November 25th is the “International Day for the Elimination of Gender-based Violence against Women”. On this day, we want to reflect on repression and gentrification from the perspective of gender, and invite people to participate in the demo from the Alliance of Internationalist Feminists at 18:00 in front of the Auswärtiges Amt (Berlin).
The State, as a patriarchal mechanism, has the objective of controlling all aspects of our lives. For this reason they aim to maintain and reproduce the established social order by repressing any kind of radical dissent outside of heternormative parameters. In order to carry out this task with a sufficient social consensus, a discourse is createdwhich endorses repression against what is considered “undesirable conduct”.The result is the dehumanization of those who resist, and legitimizion excessive violence against our bodies.We see this in the establishment of red zones, the control of demonstrations or gatherings, the use of police or laws such as §129,as well as in the eviction of Liebig34 which was accompanied by a massive campaign against those who were living there using patriarchal stereotypes, insults and threats. We see a queer-anarcha-feminist house being transformed into a projection of macho behaviour by cops and security guards.Liebig34, the autonomous youth centre Potse, the collective bar Meuterei, the Wagenplatz of Køpi and Rigaer94 are spaces which should belong to all of us, as not only are they places where we can express our political stances, they are places where we live and create social interactions. Nevertheless, places where we still are also fighting to be free of sexual violence and patriarchal structures.
Through these legislations against our different ways of living and resisting, the State positions itself as the guarantor of security, using mechanisms commonly associated with masculinity: force, control, aggressionand protection of private property. We also see this in the patriarchal militarized police structures that are used for the imposition ofsocial order, above all, in the public space. It is here, too, that the patriarchal nature of the State can be seen. Through public-private dualism, a binary hierarchy identified as “masculine-feminine” is created: “masculinity” is represented by the State, which controls the public space; and the “feminine” is represented by dissidence, which must be relegated to a private-invisible space. For this reason, in Germany and some European countries, “civic” laws exist that regulate the public space in a hierarchical way by regulating how, when and by whomit is used. This model of city also provokes the stigmatization and expulsion of certain people and social groups. These people are those that do not fit into the model of what is acceptable to the state: the poor, sex workers, undocumented migrants, those living on the streets. Although in Berlin there is a certain tolerance towards these communities, it always takes place in very concrete spaces regulated by heavy police violence, as we can see in Kottbuser Tor or Görlitzer Park.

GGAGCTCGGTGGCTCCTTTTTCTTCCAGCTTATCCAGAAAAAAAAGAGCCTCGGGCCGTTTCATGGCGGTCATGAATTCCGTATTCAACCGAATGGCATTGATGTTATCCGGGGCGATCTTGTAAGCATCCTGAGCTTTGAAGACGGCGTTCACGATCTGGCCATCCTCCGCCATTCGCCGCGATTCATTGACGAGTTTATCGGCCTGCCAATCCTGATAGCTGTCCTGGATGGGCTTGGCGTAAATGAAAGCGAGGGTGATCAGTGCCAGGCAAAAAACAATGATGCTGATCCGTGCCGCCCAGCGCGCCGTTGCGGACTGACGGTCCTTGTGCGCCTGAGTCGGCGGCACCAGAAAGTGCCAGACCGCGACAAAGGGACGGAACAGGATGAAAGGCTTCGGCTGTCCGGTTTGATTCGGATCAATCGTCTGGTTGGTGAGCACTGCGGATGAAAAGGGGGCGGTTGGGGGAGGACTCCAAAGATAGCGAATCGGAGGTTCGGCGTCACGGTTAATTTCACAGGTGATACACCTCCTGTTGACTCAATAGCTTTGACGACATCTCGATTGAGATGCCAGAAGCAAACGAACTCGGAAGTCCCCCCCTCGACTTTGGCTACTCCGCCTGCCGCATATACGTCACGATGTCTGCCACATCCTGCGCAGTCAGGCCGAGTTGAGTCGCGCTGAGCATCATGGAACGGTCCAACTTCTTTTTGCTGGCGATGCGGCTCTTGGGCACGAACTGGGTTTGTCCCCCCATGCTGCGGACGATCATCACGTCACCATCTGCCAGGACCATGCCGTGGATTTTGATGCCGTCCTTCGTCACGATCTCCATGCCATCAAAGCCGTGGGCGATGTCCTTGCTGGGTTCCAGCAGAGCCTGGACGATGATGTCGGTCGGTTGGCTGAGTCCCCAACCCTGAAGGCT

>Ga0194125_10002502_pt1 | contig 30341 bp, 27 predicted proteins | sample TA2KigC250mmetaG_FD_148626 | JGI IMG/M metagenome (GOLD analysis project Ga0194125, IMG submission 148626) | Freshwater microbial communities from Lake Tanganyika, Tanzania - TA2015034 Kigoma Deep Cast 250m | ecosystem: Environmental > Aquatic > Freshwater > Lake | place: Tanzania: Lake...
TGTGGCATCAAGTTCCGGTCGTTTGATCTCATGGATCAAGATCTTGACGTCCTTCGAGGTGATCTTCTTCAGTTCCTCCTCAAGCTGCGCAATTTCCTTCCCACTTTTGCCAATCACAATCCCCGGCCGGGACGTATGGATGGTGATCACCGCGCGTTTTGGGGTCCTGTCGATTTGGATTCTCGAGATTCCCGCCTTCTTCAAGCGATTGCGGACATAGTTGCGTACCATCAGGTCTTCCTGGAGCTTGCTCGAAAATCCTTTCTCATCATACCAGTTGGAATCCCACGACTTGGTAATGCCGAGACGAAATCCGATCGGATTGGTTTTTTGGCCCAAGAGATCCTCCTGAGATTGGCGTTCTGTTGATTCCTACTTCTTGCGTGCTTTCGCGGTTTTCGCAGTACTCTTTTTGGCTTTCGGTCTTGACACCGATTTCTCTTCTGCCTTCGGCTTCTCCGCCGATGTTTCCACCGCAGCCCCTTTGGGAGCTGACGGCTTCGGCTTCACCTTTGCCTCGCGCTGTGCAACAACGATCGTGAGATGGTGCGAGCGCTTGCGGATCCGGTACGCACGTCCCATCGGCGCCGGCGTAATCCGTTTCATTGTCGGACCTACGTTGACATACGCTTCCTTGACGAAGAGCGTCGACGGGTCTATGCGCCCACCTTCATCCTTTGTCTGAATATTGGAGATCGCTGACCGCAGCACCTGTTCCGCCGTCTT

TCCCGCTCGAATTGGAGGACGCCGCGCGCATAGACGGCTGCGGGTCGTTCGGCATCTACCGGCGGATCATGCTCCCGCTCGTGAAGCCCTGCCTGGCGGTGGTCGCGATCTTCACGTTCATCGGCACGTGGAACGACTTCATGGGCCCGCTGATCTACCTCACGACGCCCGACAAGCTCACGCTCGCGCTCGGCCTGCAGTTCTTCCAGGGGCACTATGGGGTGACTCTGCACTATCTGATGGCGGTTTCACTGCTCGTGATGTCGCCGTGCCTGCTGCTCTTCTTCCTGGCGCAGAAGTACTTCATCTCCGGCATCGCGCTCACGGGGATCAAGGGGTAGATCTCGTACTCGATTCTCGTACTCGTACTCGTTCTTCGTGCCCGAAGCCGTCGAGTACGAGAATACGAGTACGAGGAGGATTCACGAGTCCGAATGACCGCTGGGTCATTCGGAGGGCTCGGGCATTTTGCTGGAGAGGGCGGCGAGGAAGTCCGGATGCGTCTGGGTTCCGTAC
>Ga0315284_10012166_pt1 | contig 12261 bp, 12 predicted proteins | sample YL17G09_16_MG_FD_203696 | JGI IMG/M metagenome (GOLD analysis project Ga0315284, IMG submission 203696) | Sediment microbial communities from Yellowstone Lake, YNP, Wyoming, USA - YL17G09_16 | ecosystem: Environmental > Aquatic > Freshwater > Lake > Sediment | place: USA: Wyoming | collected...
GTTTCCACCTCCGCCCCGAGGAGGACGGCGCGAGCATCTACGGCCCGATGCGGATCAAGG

State patriarchal-control is followed by a gentrification process that welcomes people with a privileged status. While there is an increase in private profit through the concentration of German and multinational companies, investment funds and banks,at the same time neighborhood commerce, bars where we can articulate our networks of mutual support,and projects where we can livea subversive life are eliminated. With this, there is a loss of multiple urban identities in favor of standardized and aseptic spaces which do not respond to the fundamental needs of the population, but promote consumerism and precarious employment. This whole process is accompanied by a displacement of sections of the population due to the increase of rents and evictions. The gender implications of this transformation are evident, not only becausethere is a gender pay gap of 20%, orthe feminization of poverty that affects women* directly, but also because those who manage to stay see how neighborhoodsand communities are being eroded, making daily activities more difficult. Places were trust relationships were established and managed to create safer spaces for women are now getting demolished in order to build start ups, yuppies centers, luxury buildings etc where all relationships are build in anonymity and not in trust, mutualaid and solidarity. And those who areforced to leave not only have to look for another house;relocationcan also mean changing schools and doctors and a general break with your social network amongst myriad other consequences. Those changesaffect our ways of socializing and walking in the street, where sexist violence is manifested, and this limits our use of the public space. In Berlin2 rapes are registered per day. Consequently, we find a model of city that prioritizes the market and abandons care.
Against any kind of oppression we stand together.Because solidarity is not enough, let’s build more resistance. Let’s be offensive feminists!
In solidarity with Lina, an antifascist arrested on the 5th of November in Leipzig!